HIV Criminalization is the use of one’s HIV positive status in a criminal prosecution, either under HIV-specific criminal statutes that apply only to people living with HIV, or under general criminal statutes where charges or punishments are initiated or heightened solely because of the person’s HIV positive status. More than 34 states have an HIV-specific criminal law mandating disclosure of one’s HIV positive status prior to engaging in intimate sexual contact. Pennsylvania does not have this type of law. Instead, Pennsylvania uses generally applicable laws to charge people living with HIV for conduct that would not be criminal, except for their HIV status.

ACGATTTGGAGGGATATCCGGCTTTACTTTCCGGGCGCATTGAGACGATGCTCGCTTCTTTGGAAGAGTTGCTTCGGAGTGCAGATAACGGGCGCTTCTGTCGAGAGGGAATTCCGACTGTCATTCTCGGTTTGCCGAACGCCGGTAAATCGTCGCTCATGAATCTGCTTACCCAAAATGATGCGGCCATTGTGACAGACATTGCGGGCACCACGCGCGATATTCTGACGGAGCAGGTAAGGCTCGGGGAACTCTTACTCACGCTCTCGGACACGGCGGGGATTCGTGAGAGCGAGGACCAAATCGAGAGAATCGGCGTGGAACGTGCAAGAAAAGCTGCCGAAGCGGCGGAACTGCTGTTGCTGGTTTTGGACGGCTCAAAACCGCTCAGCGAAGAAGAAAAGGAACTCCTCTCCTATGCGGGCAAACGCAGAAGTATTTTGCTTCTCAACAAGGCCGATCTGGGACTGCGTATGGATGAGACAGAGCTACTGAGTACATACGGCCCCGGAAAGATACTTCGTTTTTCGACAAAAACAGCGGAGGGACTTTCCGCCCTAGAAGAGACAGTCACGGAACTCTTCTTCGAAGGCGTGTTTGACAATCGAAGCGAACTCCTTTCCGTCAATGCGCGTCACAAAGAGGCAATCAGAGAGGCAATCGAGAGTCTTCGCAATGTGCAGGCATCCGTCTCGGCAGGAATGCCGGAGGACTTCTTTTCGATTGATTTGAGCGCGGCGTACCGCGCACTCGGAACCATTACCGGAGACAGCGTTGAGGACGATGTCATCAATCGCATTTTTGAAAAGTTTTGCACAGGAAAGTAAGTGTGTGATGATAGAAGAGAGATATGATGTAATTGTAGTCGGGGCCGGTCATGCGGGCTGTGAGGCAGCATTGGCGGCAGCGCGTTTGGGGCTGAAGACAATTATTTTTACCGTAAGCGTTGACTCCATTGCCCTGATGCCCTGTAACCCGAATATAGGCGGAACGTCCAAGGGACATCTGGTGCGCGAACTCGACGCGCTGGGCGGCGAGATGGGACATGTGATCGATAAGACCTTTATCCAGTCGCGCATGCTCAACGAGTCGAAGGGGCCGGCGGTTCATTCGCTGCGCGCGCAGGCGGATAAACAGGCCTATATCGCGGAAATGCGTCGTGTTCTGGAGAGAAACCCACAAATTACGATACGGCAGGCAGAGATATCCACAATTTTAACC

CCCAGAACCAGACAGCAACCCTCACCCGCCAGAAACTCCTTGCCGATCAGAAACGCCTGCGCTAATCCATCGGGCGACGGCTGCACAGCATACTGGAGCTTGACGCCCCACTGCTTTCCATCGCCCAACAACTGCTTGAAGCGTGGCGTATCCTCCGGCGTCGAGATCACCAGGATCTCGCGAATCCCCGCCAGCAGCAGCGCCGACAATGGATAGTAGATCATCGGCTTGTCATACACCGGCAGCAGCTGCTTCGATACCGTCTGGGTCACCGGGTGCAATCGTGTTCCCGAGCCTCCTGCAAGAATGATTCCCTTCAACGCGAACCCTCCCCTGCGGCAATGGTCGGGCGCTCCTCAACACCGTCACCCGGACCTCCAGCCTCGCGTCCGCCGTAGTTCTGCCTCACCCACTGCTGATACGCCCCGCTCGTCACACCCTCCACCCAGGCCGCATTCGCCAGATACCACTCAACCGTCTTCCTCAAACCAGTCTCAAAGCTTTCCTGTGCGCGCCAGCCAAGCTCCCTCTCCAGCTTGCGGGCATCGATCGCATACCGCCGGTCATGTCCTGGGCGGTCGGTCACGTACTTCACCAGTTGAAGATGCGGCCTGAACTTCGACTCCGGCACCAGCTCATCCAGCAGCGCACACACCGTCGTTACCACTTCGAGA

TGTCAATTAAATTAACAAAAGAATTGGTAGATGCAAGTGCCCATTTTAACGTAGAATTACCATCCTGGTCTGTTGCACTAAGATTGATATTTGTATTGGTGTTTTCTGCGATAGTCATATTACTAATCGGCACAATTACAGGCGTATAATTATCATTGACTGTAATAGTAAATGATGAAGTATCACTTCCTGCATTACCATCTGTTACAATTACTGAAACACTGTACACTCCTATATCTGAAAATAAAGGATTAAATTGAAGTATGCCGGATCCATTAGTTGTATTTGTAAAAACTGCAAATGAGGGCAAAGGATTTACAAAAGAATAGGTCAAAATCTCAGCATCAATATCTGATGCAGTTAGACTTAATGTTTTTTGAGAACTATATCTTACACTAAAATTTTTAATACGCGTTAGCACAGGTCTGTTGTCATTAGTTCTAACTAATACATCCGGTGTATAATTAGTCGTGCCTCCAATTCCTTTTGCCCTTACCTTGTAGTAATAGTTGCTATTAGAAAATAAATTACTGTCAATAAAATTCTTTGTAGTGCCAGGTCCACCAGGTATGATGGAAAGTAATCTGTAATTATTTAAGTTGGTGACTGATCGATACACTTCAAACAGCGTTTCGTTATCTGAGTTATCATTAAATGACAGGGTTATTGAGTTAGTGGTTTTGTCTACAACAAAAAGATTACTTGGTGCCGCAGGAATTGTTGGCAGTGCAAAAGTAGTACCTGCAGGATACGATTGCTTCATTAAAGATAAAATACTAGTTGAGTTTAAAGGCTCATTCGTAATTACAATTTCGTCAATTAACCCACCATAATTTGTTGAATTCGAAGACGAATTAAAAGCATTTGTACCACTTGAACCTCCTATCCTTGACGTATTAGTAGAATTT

HIV Criminalization undermines efforts to encourage HIV testing and retain people living with HIV in care, and creates distrust of public health officials and programs. Fear of HIV Criminalization may discourage people with HIV from cooperating with traditional sexually transmitted infections (STI) prevention measures, like partner notification and treatment-adherence programs.

Preferred alternatives to initiating criminal proceedings and possible incarceration are restorative justice processes, diversionary programs or civil law suits. These alternatives can be used to provide relief to a person who feels harmed because they think they may have been exposed to or infected by HIV. 

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